Tuesday, April 23, 2013

Nixon Off the Record 2

Monica Crowley's Nixon Off the Record is about the time that Crowley worked for former President Nixon as a foreign policy assistant.  This was during the 1990's.  In my latest reading, Crowley talks about Nixon's pontifications regarding the 1992 Presidential election.

As I read this part of the book, I thought about the time that I was interning at a right-wing political organization in 1996.  This was during the Presidential election between President Bill Clinton and Bob Dole.  We kept a consistent eye on the political events of each day.  The result of that, I think in retrospect, was that we thought that certain things mattered, which turned out not to matter at all.  For example, my boss was all excited that some Clinton aide (or whatever the guy was) pleaded the Fifth Amendment during a Whitewater investigation (if I'm not mistaken).  When my boss told one of the workers at the group about this, the worker replied, "Can you say President Dole?"  But it turned out that the guy pleading the Fifth Amendment had no impact on the 1996 Presidential election, whatsoever.  Clinton went on to win.

I don't want to give the impression that my boss and that one worker were thoroughly optimistic that Dole would win.  My boss also said, "I can have a better time talking with myself on the toilet, than I can listening to Bob Dole!"  But it does seem that monitoring political events on a day-by-day (or even an hour-by-hour or minute-by minute) basis can foster a sort of myopia: we think that certain things matter that turn out not to matter in the long run.

In Monica's book, Nixon was commenting on the 1992 election on a day-by-day basis.  I'm not sure that I can defend the notion that this gave him a sort of myopia.  Nixon did seem to have insights that contradicted each other----for example, he thought that Perot re-entering the race would help Bush because Perot would take away some of Clinton's votes, only later to conclude that Perot hurt Bush.  But that's what happens: we can't see the future, and so we try our best to make sense of the present.

In 1992, I was in high school, and I could not yet vote.  But I liked politics.  And I was a conservative----a social conservative, an economic conservative.  The Cold War had pretty much ended by that point, so it was somewhat up in the air what would constitute a foreign policy conservative.  But I gravitated towards Pat Buchanan's isolationist, anti-New World Order views.  I didn't care for Bush because I didn't think that he was a true conservative, so I rooted for Buchanan in the Republican primaries.  When Bush and Dan Quayle started to turn up the conservative rhetoric, I supported them, perhaps because I hoped that Bush would be more committed to conservative principles in his second term than he was in his first.  I liked Perot at first because he was an outsider, though I wished that he were more socially conservative (i.e., pro-life); when Perot left the race and later came back into it, I lost respect for him.  On Bill Clinton, at first I somewhat liked him, since my understanding was that he was a moderate Democrat----one who was for tax credits to create jobs, a middle-class tax cut, and cutting out government waste.  But then I came to dislike him, for several reasons: his avoidance of the draft during the Vietnam War, his extramarital affairs, his liberal and opinionated wife, his desire to spend more government money as a way to stimulate the economy, etc.  And, while so many people were praising Clinton's charisma, I didn't see what the attraction was.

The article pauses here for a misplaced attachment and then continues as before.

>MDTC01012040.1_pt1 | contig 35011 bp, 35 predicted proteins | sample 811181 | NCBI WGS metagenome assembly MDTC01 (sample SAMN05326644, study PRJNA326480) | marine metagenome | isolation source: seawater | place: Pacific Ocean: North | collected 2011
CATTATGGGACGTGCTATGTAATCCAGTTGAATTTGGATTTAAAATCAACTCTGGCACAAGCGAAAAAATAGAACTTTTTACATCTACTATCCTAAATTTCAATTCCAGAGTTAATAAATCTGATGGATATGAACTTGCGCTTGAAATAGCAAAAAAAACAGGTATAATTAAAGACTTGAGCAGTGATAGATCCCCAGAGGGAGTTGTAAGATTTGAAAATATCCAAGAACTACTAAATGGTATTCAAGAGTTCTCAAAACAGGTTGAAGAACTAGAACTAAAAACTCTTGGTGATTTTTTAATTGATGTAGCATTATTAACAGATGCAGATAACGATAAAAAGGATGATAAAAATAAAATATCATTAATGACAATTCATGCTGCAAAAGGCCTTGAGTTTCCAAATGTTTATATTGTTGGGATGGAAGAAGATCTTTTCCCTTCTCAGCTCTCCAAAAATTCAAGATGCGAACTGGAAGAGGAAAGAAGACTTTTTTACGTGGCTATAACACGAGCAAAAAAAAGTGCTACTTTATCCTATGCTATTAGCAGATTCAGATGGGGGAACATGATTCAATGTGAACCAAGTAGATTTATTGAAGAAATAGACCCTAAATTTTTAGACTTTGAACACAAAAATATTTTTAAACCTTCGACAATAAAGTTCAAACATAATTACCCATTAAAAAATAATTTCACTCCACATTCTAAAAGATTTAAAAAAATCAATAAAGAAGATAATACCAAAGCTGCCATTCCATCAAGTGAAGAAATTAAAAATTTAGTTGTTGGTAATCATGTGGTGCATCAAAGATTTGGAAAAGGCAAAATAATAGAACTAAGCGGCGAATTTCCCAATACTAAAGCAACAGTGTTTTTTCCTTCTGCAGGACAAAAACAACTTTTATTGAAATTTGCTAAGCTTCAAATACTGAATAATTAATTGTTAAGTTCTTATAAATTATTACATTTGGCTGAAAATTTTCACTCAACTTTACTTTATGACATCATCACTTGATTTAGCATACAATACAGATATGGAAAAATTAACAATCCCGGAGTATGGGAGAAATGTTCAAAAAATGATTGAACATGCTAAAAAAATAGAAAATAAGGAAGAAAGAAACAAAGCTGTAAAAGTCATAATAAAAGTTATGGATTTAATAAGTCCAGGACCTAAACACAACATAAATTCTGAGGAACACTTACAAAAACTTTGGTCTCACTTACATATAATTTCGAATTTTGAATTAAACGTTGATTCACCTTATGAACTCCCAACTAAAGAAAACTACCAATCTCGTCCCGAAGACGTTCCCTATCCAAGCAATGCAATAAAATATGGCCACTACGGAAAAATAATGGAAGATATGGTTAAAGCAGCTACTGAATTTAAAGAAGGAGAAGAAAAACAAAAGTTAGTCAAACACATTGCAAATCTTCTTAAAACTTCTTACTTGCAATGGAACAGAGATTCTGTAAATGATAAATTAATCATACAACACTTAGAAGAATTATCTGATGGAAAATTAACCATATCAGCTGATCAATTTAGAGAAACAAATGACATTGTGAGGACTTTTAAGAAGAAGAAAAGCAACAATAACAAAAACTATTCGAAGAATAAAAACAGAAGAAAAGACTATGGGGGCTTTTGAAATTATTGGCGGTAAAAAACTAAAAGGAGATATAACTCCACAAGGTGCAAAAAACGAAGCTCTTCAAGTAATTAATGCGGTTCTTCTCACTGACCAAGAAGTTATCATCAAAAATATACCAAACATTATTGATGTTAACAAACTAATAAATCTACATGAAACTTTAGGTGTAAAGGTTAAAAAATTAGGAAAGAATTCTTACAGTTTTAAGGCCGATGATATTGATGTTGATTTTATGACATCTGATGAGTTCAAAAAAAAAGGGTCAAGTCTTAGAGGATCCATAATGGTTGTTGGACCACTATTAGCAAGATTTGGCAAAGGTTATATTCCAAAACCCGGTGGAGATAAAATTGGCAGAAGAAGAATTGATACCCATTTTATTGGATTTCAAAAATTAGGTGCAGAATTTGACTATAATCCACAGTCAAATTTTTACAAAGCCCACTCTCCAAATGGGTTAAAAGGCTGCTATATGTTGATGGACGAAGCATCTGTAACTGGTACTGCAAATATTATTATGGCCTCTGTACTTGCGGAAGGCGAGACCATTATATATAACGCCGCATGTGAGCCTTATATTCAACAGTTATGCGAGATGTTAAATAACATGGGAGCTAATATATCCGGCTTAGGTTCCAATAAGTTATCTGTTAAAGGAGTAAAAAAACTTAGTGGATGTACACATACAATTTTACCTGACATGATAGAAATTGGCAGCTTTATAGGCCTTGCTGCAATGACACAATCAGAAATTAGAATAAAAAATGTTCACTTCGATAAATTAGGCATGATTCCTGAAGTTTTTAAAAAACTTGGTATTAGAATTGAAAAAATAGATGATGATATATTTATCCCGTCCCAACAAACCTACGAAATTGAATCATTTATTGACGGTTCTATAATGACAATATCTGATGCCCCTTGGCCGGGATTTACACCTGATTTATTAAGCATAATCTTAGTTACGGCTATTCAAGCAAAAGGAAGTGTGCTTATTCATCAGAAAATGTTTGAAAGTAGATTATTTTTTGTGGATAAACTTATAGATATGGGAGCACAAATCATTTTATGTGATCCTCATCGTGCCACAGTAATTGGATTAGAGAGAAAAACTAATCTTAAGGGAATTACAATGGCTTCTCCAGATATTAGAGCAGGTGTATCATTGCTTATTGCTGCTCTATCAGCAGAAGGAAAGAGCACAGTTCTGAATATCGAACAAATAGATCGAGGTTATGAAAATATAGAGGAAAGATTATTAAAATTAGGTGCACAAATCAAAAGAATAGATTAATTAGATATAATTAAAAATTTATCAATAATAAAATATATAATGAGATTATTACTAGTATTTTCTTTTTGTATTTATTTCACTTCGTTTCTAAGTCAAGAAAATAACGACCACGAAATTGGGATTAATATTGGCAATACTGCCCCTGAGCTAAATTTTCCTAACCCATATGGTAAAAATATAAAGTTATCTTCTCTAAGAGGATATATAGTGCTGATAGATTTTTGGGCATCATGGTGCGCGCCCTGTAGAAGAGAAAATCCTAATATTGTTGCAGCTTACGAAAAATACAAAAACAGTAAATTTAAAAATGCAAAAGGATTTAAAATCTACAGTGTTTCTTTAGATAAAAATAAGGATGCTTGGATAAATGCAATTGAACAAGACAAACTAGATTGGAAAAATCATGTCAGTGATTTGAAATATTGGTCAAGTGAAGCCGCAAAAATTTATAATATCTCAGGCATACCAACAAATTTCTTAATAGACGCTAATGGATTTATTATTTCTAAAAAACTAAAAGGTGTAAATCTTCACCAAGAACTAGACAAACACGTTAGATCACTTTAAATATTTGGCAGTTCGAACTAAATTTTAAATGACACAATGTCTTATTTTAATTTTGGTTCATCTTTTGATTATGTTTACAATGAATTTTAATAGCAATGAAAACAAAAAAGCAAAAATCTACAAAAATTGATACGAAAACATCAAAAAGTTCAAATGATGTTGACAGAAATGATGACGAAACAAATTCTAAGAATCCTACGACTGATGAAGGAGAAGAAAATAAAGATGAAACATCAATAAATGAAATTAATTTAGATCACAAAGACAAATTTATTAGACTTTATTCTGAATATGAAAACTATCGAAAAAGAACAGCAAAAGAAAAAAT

Nixon in Monica's book overlaps with my impressions (during 1992, that is) in some areas, but not in others.  I'd like to highlight two things that stood out to me.  First of all, Nixon in 1992 did not seem to care for social conservatism.  He appeared to lean to the pro-choice rather than the pro-life side.  He did not like the Republicans criticizing homosexuals, since homosexuals voted (yet Nixon was against gays in the military).  On page 109, Nixon is quoted as saying to Monica: "Tolerance in this party is far too low.  Fifty percent of all families are single parent; sixty-five percent of all women work.  We can't crap on them.  We've got to reach out----and mean it."  My impression is that Nixon was more of a social conservative when he was President, but he changed with time.  Was Nixon the sort of Republican who thought that the G.O.P. should focus on tax cuts rather than social issues?  Well, he wasn't exactly a fan of supply-side economics in 1992----though he did seem to believe that taxes could be cut without damage if the government reduces spending as well.  In terms of where he wanted the party to take a firm stand, an issue of importance to him was aid to Russia: he thought that the U.S. needed to help out post-Soviet Russia to prevent the onset of a new Cold War.  He may have been on to something there, when it came to foreign policy.  But I doubt that issue would have had sex appeal with the voters.

Second, Nixon felt that he had been vindicated about Vietnam.  That's why Bill Clinton bothered him so much.  Nixon was not only upset that Clinton had avoided military service during the war, but also that Clinton years later appeared to think that the Vietnam War was a bad idea.  I was puzzled about why Nixon felt that he had been vindicated.  After all, the Vietnam War took a lot of lives, and we didn't even win it.  Perhaps Nixon felt that he was vindicated because our loss of the Vietnam War led to all of Vietnam becoming a Communist dictatorship, which was a bad thing.  Nixon on page 114, after all, expresses bafflement that "Clinton still thinks that North Vietnam's cause was more just."

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